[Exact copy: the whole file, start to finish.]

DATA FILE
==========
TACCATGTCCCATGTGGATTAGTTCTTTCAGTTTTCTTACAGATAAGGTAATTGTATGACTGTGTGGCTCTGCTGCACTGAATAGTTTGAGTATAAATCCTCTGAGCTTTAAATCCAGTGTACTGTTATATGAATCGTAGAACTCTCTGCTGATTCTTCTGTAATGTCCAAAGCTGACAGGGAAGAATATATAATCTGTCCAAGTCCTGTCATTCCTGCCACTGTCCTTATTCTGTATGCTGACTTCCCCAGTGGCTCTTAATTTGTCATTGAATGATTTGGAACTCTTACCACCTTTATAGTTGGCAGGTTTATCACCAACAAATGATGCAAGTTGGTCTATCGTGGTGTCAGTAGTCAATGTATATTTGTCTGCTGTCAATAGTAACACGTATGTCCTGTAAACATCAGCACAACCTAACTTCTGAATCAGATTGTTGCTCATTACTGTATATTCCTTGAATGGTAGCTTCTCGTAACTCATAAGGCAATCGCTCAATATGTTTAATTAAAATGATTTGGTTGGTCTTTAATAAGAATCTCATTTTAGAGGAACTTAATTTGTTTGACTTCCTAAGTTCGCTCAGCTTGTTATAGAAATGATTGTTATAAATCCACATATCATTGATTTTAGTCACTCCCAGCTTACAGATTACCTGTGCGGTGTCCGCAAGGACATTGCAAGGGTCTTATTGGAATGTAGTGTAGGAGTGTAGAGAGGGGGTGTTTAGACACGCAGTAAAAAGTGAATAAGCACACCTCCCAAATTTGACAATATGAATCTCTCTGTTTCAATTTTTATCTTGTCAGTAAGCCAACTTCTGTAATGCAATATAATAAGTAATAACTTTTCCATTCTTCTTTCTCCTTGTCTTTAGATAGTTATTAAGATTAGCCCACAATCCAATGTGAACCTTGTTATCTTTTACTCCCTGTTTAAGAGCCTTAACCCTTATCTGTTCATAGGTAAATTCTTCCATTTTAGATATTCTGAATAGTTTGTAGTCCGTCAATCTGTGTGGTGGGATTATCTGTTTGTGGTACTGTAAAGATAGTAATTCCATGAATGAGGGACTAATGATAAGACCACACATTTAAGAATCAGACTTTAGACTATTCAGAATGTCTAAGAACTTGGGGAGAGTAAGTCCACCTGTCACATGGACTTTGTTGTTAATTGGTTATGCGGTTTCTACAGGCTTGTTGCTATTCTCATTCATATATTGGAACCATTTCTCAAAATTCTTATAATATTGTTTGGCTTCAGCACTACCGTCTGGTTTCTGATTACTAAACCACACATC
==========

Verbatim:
TACCATGTCCCATGTGGATTAGTTCTTTCAGTTTTCTTACAGATAAGGTAATTGTATGACTGTGTGGCTCTGCTGCACTGAATAGTTTGAGTATAAATCCTCTGAGCTTTAAATCCAGTGTACTGTTATATGAATCGTAGAACTCTCTGCTGATTCTTCTGTAATGTCCAAAGCTGACAGGGAAGAATATATAATCTGTCCAAGTCCTGTCATTCCTGCCACTGTCCTTATTCTGTATGCTGACTTCCCCAGTGGCTCTTAATTTGTCATTGAATGATTTGGAACTCTTACCACCTTTATAGTTGGCAGGTTTATCACCAACAAATGATGCAAGTTGGTCTATCGTGGTGTCAGTAGTCAATGTATATTTGTCTGCTGTCAATAGTAACACGTATGTCCTGTAAACATCAGCACAACCTAACTTCTGAATCAGATTGTTGCTCATTACTGTATATTCCTTGAATGGTAGCTTCTCGTAACTCATAAGGCAATCGCTCAATATGTTTAATTAAAATGATTTGGTTGGTCTTTAATAAGAATCTCATTTTAGAGGAACTTAATTTGTTTGACTTCCTAAGTTCGCTCAGCTTGTTATAGAAATGATTGTTATAAATCCACATATCATTGATTTTAGTCACTCCCAGCTTACAGATTACCTGTGCGGTGTCCGCAAGGACATTGCAAGGGTCTTATTGGAATGTAGTGTAGGAGTGTAGAGAGGGGGTGTTTAGACACGCAGTAAAAAGTGAATAAGCACACCTCCCAAATTTGACAATATGAATCTCTCTGTTTCAATTTTTATCTTGTCAGTAAGCCAACTTCTGTAATGCAATATAATAAGTAATAACTTTTCCATTCTTCTTTCTCCTTGTCTTTAGATAGTTATTAAGATTAGCCCACAATCCAATGTGAACCTTGTTATCTTTTACTCCCTGTTTAAGAGCCTTAACCCTTATCTGTTCATAGGTAAATTCTTCCATTTTAGATATTCTGAATAGTTTGTAGTCCGTCAATCTGTGTGGTGGGATTATCTGTTTGTGGTACTGTAAAGATAGTAATTCCATGAATGAGGGACTAATGATAAGACCACACATTTAAGAATCAGACTTTAGACTATTCAGAATGTCTAAGAACTTGGGGAGAGTAAGTCCACCTGTCACATGGACTTTGTTGTTAATTGGTTATGCGGTTTCTACAGGCTTGTTGCTATTCTCATTCATATATTGGAACCATTTCTCAAAATTCTTATAATATTGTTTGGCTTCAGCACTACCGTCTGGTTTCTGATTACTAAACCACACATC